MORE than £3million will be spent upgrading and expanding travellers’ sites in a bid to improve facilities and ease friction between communities.
Council chiefs have won £3,785,400 to refurbish facilities and add additional pitches at travellers’ sites in West Rainton and Drum Lane, Chester-le-Street, as well as four others in County Durham.
The cash has come from a new Government funding pot aimed at creating hundreds of new authorised pitches in the area.
It follows numerous complaints from people on Wearside and in Durham who say they are fed up with travellers setting up unauthorised camps at derelict land and by the roadside.
Glyn Hall, head of housing at Durham County Council, said: “We are delighted to get this funding, which will enable us to refurbish four of our traveller sites that are in urgent need of upgrading.”
The work will see a total of 115 pitches at modernised sites across County Durham.
Ministers said the improvement cash would offer a “fairer deal” for both travellers and the “settled community”.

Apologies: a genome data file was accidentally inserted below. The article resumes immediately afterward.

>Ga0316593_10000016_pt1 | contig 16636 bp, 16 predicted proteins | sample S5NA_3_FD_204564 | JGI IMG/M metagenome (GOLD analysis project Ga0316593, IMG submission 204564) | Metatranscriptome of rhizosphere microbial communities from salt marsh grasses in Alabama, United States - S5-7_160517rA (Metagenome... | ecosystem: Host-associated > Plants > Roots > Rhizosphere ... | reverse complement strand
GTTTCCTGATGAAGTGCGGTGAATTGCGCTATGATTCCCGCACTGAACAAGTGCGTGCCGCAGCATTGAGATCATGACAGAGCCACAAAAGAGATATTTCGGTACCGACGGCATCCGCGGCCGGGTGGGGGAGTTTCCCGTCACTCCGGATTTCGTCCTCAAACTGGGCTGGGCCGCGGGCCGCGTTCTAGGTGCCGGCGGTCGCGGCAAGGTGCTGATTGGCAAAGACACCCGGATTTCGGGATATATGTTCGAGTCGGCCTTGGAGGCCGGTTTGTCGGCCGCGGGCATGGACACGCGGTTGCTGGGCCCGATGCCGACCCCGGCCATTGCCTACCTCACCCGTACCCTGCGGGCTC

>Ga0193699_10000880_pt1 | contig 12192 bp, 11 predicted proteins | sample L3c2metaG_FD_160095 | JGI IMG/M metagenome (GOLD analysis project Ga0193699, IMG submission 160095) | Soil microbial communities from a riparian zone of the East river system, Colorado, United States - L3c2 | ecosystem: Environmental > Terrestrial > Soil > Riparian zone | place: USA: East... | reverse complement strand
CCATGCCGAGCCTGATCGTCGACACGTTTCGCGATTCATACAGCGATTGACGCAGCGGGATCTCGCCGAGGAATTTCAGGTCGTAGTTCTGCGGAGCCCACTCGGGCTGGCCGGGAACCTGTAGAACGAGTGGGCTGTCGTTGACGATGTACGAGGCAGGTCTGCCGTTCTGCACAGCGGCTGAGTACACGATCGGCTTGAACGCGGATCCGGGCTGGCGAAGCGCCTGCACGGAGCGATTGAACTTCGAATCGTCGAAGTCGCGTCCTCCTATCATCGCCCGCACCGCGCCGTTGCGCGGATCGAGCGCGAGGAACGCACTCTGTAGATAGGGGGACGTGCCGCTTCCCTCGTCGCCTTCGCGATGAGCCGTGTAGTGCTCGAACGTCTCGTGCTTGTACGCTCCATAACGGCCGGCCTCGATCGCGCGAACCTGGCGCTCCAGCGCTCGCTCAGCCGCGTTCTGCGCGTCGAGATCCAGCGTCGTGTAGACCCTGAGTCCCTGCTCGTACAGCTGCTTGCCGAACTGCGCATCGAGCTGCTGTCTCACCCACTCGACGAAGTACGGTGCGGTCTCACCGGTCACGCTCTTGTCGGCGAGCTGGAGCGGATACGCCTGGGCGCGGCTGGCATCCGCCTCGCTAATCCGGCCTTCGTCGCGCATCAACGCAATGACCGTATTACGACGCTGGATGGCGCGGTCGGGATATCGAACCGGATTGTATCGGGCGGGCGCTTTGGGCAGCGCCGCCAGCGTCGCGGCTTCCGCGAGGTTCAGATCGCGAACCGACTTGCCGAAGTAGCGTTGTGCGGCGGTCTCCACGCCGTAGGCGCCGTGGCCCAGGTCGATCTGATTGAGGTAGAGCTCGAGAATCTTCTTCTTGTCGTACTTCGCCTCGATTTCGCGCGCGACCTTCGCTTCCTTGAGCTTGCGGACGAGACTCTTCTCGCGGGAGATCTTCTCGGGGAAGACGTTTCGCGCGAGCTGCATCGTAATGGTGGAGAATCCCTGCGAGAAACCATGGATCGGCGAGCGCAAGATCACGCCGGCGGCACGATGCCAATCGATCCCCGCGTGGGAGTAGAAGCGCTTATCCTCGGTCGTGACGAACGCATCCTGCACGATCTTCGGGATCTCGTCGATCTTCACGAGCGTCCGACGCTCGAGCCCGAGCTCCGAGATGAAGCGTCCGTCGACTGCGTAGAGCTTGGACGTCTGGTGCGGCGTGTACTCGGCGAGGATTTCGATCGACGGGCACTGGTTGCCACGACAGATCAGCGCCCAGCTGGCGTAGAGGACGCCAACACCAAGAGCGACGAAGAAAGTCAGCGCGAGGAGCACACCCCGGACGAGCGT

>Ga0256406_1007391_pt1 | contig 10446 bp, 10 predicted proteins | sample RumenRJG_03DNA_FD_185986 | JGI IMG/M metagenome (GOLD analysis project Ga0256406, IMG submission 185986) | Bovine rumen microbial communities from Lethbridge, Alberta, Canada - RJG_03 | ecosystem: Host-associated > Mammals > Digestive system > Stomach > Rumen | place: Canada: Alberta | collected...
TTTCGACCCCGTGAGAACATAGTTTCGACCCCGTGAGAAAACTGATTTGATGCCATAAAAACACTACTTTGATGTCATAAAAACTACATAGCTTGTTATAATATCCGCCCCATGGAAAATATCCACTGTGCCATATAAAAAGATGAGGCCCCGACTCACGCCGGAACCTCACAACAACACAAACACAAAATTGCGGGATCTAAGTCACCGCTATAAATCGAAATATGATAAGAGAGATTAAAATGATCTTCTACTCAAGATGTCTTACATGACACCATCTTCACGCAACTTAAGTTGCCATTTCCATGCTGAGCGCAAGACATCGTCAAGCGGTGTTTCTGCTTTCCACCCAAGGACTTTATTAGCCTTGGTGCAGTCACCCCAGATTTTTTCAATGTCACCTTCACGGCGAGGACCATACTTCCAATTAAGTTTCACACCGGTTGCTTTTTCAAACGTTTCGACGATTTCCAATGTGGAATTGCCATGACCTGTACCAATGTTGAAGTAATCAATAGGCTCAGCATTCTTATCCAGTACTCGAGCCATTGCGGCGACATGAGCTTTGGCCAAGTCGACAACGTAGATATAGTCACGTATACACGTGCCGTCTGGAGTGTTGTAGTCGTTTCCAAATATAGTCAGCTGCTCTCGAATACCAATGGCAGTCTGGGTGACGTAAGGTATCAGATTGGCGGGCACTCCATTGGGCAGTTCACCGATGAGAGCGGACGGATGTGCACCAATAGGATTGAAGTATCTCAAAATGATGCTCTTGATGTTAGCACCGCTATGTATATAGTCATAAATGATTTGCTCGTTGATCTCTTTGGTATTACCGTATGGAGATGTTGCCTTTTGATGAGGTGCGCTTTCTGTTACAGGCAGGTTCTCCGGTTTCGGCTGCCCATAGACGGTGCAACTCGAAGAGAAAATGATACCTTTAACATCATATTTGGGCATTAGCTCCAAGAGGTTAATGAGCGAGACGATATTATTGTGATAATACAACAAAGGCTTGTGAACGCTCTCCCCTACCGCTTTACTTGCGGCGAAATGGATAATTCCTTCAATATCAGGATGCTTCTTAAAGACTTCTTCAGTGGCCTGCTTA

Communities Minister Andrew Stunell announced the cash as part of a national £60million funding pot.
He said: “We are ending the failed system where Whitehall attempted to dictate where sites went. Instead we have brought back fairness to communities and putting travellers and the settled population on a level playing field.
“New authorised sites, with the support of local communities, will be treated on an equal footing as new bricks and mortar homes, with councils getting powerful financial benefits for building authorised sites where they are needed.”
The Homes and Communities Agency (HCA) recommended cash offers of £47million to bidding councils and other organisations across the UK which will deliver more than 750 new and improved pitches.
Mr Stunell said the HCA would continue to consider new bids for the remaining £13million of the £60million budget.
He said the agency will also help those who had their bids rejected to improve and resubmit their offers so more pitches can be delivered over the next three years.
He added: “Through the Localism Act, the Government is introducing stronger powers for councils to tackle the abuse of retrospective planning permission.
“These strengthened powers are helping councils tackle any form of unauthorised development.
“The new authorised travellers’ sites will provide help to reduce the number of unauthorised sites, which create tensions between travellers and the settled community.”
Ministers believe the previous system was ineffective because traveller site funding was allocated but often remained unspent.
They also argue that by imposing top-down targets for traveller sites, councils were compelled to encroach on to Green Belt land.